My father died two months ago. Out of my sad longing to connect with him, to be in his presence again, I’ve paid particular attention to my dreams. They’ve been disappointingly mundane. Here’s one: Emily and I and another couple spontaneously decide to see a movie. I enter the theater to learn our options—a silly animated family flick and an indie I don’t recognize called “Optimism.” The others are excited to see “Optimism.” They’ve heard great things. I worry that a 8:10 start time will be too late for the kids.
I just finished reading a book called Radical Optimism, so it’s no mystery where the dream movie originated. Beatrice Bruteau was a brilliant scholar who integrated the studies of science, mathematics, philosophy, religion, and spirituality; I read a book of hers every year for a dose of perspective. Radical Optimism satisfied. Bruteau posits that optimism is the “first and ineluctable step” toward demonstrating what is held by the belief within that optimism. “Filling your mind, your imagination, your emotions, with the belief that you can do the good you intend is the most powerful help you can bring to bear on actual accomplishment.”
Reading these words I was blown away by Bruteau’s courage. A territory most academics would shun as wishful thinking she delves into, delineating how, exactly, belief functions in our lives. Even the simplest among us know that people with positive attitudes are more fun to be around, that students rise to high expectations and that negative self-talk can be deadly. Yet we pussy-foot around faith because it’s delusional, a systematized form of wishful thinking.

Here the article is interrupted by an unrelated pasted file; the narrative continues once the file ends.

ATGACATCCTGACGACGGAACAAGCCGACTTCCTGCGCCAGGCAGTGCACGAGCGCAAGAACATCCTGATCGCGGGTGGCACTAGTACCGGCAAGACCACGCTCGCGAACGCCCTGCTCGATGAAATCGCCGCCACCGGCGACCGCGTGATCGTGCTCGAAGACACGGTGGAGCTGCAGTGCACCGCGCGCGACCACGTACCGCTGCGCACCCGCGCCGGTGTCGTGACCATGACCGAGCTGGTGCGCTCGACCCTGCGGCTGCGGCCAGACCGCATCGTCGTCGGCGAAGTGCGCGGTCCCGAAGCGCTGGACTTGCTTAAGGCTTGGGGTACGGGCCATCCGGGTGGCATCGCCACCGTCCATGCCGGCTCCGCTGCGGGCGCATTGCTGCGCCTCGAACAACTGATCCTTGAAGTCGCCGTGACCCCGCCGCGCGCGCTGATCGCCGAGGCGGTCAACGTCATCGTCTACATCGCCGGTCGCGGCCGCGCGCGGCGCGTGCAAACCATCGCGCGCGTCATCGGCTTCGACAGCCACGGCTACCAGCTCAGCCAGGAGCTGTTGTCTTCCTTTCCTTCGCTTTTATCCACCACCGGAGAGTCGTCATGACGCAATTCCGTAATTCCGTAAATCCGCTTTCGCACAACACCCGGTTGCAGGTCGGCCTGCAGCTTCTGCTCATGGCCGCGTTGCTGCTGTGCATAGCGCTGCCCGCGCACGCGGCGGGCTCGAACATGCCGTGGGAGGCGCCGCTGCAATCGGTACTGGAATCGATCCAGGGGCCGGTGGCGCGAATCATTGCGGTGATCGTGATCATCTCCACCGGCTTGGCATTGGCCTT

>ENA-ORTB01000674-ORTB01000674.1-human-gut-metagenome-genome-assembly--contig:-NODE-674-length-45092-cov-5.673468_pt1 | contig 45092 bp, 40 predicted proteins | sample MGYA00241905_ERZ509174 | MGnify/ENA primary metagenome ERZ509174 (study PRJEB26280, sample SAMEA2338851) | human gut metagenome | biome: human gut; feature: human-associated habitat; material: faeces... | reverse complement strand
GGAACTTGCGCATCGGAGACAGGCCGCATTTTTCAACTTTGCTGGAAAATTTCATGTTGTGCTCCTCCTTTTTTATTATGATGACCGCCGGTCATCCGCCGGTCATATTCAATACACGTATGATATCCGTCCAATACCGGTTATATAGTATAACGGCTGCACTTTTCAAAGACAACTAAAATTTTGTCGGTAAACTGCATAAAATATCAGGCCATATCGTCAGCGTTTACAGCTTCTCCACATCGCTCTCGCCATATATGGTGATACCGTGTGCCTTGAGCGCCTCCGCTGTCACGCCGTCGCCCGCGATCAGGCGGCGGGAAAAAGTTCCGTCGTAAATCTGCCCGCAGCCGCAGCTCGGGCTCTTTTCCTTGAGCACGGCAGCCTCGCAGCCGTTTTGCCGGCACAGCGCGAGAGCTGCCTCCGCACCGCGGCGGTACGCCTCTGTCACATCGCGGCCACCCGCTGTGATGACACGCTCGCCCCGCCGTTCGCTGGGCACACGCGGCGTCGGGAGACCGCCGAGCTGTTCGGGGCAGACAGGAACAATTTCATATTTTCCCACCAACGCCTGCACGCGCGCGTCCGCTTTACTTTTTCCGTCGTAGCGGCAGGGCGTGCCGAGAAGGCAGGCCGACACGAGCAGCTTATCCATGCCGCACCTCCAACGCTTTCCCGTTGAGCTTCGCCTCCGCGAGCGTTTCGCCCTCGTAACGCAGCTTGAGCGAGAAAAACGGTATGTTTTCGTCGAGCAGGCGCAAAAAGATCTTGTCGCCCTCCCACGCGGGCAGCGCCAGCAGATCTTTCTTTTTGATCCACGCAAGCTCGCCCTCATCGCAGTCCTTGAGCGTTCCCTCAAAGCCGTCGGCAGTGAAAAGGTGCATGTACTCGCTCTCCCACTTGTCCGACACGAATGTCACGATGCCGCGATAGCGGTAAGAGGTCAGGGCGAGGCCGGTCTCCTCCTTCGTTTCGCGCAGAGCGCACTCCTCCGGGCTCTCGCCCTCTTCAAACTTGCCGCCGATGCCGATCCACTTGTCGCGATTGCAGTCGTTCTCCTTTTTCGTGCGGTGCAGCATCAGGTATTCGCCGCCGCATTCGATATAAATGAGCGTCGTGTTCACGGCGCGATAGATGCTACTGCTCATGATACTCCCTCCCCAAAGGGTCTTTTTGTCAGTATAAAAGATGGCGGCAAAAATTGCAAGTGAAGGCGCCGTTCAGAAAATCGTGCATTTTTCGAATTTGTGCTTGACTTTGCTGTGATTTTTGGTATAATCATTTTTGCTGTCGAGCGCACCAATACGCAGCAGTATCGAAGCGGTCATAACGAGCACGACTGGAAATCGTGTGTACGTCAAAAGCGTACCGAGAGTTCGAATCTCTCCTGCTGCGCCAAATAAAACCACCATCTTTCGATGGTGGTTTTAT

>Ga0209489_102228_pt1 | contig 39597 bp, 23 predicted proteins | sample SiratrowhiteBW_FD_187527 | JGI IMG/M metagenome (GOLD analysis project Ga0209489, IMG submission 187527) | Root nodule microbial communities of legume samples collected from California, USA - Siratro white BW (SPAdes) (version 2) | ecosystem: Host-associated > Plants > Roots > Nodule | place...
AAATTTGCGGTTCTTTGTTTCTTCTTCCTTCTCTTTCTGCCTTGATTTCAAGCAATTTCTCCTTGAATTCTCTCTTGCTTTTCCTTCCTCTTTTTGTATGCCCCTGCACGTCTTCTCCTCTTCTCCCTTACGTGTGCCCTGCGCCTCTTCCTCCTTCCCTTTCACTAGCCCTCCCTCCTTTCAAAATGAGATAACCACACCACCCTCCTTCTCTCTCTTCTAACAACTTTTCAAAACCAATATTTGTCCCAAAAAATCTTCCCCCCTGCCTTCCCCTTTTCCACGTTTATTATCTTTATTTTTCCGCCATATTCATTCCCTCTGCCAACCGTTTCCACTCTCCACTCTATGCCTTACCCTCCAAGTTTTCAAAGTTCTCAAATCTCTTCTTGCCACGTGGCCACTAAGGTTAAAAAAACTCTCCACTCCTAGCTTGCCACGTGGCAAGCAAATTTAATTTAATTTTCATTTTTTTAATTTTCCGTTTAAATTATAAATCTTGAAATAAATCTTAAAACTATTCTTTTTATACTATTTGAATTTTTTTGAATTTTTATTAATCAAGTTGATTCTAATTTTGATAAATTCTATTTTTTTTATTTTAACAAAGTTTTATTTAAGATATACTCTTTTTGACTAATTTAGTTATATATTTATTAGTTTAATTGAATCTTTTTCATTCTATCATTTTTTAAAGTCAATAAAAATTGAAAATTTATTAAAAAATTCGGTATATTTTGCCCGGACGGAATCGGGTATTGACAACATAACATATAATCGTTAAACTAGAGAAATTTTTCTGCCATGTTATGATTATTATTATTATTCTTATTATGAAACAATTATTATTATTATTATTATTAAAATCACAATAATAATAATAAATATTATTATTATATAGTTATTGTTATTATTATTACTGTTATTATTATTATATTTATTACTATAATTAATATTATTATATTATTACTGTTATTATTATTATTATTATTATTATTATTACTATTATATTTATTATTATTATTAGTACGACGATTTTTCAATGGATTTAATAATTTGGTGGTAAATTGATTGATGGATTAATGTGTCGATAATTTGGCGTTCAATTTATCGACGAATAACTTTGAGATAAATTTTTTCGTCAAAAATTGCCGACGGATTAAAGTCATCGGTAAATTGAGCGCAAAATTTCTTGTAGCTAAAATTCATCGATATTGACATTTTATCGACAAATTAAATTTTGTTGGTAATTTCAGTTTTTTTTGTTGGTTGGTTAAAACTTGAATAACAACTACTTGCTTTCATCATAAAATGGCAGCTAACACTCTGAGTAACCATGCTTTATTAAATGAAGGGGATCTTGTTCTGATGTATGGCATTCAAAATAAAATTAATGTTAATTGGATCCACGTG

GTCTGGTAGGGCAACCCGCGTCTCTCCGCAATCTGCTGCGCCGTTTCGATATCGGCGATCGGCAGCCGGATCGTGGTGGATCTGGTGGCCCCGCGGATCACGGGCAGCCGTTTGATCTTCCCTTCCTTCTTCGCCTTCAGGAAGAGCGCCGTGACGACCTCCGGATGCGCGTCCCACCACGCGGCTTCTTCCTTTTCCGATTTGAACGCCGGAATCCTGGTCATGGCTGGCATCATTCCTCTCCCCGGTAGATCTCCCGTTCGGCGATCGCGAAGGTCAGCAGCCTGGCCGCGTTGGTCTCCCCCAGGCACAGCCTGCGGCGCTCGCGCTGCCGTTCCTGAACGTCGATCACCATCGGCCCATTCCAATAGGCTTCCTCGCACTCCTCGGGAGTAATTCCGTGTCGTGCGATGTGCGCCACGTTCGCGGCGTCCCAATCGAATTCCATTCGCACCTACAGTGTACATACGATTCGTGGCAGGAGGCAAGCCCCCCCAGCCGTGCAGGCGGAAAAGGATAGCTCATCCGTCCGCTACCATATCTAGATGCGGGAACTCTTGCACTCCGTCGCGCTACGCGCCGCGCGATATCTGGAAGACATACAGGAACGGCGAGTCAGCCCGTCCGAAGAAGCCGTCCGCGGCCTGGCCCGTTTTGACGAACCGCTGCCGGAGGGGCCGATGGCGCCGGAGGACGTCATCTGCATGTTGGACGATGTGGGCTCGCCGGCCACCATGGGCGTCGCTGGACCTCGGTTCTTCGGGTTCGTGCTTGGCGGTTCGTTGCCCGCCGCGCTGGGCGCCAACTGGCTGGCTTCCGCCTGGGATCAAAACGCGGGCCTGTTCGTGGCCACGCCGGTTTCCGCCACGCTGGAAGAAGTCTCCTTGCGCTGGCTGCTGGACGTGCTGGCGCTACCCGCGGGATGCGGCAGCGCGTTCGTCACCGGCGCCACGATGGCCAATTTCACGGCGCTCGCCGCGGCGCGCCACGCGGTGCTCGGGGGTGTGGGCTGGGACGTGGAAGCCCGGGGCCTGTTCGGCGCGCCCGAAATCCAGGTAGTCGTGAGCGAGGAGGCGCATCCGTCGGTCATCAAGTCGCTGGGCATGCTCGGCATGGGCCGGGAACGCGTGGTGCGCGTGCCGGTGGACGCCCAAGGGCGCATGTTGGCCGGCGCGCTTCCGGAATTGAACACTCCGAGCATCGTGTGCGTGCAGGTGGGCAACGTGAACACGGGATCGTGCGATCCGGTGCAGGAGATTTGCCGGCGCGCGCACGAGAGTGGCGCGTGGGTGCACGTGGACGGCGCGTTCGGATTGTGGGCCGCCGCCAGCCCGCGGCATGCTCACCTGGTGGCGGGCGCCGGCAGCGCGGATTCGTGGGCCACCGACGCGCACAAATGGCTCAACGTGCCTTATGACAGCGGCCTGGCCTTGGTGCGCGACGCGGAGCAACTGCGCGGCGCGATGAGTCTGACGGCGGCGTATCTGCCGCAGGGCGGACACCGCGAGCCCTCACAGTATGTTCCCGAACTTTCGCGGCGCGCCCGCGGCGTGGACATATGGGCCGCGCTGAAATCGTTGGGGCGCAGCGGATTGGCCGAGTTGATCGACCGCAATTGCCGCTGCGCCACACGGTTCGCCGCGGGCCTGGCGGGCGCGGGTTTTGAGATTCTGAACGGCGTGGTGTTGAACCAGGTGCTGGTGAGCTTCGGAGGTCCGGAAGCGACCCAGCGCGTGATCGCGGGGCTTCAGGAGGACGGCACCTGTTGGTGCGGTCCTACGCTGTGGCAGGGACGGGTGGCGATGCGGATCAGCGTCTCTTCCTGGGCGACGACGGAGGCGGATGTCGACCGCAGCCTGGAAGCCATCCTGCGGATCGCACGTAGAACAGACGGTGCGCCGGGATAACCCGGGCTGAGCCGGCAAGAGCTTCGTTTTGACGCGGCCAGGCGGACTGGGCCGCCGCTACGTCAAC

Bruteau is too astute to equate “wishing” with “willing.”
Our interior disposition should be a firm will that justice be done and that the situation be changed as soon as possible–and we should take all the actual concrete steps to do this– but at the same time, we need not indulge in wishing that things were, at any given moment, other than as they are. … Wishing acknowledges the expected continuation of the undesired situation. It admits that we believe we cannot change it. … Willing, on the other hand, is the first step in actually changing the situation.
To will an unjust situation otherwise, we have to believe it can be otherwise. Bruteau’s optimism is radical; it’s grounded in “the root of our being, securely held in the Absolute Being.” It is pragmatic because the belief then creates our reality.
My father was an undying optimist. Despite teaching the grandkids to say, “The system is corrupt!”, despite his ability to recognize history repeating itself, despite his fury over the rise of populism and the corruption of our country’s courts, he believed in people’s goodness, especially on the local, organizational level. Toward the end he also engaged in wishful thinking; just weeks before he died he told me he had a few more years left in him. In hindsight it’s easy to see how different his wishing was from his willing, for which he worked relentlessly and which after his death was evident in the breadth of his community’s love. He exercised a pragmatic faith and left the world a better place because of it.
Much as I wish to see my dad again, I’m choosing to live as though he’s still very much with us, because his kind of presence is what our world needs. And that’s the kind of movie the kids should stay up late to see.
–Elizabeth Jarrett Andrew